During my travels in Southwest US, I often came across these funny vertical stripes on the walls. Looked as if someone had poured down varnish from the walltop.
Later on, I learned that this indeed is called "desert varnish".
I checked the web, and found the following infos:
(for more details please check NPS.gov website, the Canyonlands' one):
Desert varnish only appears where water flows over rocks, and bacteria are present. It is composed of fine-grained clay minerals, which contain black manganese oxide and red iron oxide, or hydroxides.
The third picture shows a path of dried water, which obviously contained much of salt and manganese minerals - the greenish-whitish color shows it.
Now directly from NPS/Canyonlands Website:
Desert varnish consists of clays and other particles cemented to rock surfaces by manganese emplaced and oxidized by bacteria living there. It is produced by the physiological activities of microorganisms which are able to take manganese out of the environment, then oxidize and emplace it onto rock surfaces. These microorganisms live on most rock surfaces and may be able to use both organic and inorganic nutrition sources. These manganese-oxidizing microorganisms thrive in deserts and appear to fill an environmental niche unfit for faster growing organisms which feed only on organic materials.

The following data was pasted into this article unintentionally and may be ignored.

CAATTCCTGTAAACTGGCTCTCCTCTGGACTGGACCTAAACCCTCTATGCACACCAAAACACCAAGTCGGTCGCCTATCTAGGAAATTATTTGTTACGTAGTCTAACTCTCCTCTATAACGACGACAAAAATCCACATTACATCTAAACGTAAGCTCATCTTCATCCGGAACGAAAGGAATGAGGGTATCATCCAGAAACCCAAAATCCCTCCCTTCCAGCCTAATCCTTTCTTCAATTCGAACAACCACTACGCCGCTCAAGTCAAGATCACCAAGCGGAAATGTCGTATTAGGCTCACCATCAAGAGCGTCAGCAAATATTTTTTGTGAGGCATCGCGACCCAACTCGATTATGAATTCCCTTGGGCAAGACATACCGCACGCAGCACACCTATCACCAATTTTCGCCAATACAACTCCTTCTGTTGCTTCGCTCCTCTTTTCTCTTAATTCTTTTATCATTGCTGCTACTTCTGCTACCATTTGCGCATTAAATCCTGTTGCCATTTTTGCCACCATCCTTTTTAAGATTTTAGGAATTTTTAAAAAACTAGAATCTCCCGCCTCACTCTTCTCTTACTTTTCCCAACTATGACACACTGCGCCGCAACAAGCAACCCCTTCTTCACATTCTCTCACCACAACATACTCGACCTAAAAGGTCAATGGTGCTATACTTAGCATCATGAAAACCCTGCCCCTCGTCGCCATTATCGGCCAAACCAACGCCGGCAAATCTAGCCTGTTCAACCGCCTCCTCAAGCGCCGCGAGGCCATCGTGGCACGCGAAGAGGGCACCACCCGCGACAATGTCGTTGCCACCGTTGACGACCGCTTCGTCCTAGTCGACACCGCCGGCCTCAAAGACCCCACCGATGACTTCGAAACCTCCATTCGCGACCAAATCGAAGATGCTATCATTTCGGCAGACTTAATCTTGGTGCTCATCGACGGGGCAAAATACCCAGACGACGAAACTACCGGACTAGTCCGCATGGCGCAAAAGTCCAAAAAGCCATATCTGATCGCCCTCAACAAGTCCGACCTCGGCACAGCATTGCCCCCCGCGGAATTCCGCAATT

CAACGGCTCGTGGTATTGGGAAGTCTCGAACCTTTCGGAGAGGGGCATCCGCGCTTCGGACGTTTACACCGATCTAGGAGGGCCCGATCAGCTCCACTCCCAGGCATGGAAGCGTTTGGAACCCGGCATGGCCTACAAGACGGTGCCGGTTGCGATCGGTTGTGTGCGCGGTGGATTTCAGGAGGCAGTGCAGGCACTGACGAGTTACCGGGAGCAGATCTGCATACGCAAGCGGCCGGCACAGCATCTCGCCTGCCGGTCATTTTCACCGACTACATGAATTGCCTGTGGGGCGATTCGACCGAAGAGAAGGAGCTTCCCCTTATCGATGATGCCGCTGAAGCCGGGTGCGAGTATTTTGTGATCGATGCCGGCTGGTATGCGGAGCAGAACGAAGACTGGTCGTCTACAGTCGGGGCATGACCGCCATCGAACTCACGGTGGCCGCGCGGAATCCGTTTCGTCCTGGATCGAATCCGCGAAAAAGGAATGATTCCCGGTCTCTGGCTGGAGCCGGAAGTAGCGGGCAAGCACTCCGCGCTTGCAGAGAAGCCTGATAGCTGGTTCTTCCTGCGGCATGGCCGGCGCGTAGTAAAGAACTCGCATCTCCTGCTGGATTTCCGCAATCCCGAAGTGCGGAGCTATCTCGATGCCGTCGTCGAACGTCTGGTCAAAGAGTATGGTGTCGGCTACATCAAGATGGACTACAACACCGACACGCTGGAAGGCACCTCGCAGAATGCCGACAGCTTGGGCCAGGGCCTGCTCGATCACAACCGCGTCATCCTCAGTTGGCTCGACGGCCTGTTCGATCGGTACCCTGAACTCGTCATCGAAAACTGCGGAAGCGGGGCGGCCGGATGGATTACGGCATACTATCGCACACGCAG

The sources for desert varnish components come from outside the rock, most likely from atmospheric dust and surface runoff. Streaks of black varnish often occur where water cascades over cliffs. No major varnish characteristics are caused by wind.
Thousands of years are required to form a complete coat of manganese-rich desert varnish so it is rarely found on easily eroded surfaces. A change to more acidic conditions (such as acid rain) can erode rock varnish. In addition, lichens are involved in the chemical erosion of rock varnish.